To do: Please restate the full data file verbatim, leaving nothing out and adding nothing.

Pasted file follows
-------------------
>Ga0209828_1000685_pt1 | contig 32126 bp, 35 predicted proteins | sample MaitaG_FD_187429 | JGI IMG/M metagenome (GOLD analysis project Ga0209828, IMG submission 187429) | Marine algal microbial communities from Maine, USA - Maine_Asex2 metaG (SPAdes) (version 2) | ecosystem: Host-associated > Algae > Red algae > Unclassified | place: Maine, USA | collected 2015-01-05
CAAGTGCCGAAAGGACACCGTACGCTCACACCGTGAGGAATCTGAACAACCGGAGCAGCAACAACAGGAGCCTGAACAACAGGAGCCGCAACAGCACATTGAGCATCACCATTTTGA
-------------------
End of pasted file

>Ga0209828_1000685_pt1 | contig 32126 bp, 35 predicted proteins | sample MaitaG_FD_187429 | JGI IMG/M metagenome (GOLD analysis project Ga0209828, IMG submission 187429) | Marine algal microbial communities from Maine, USA - Maine_Asex2 metaG (SPAdes) (version 2) | ecosystem: Host-associated > Algae > Red algae > Unclassified | place: Maine, USA | collected 2015-01-05
CAAGTGCCGAAAGGACACCGTACGCTCACACCGTGAGGAATCTGAACAACCGGAGCAGCAACAACAGGAGCCTGAACAACAGGAGCCGCAACAGCACATTGAGCATCACCATTTTGA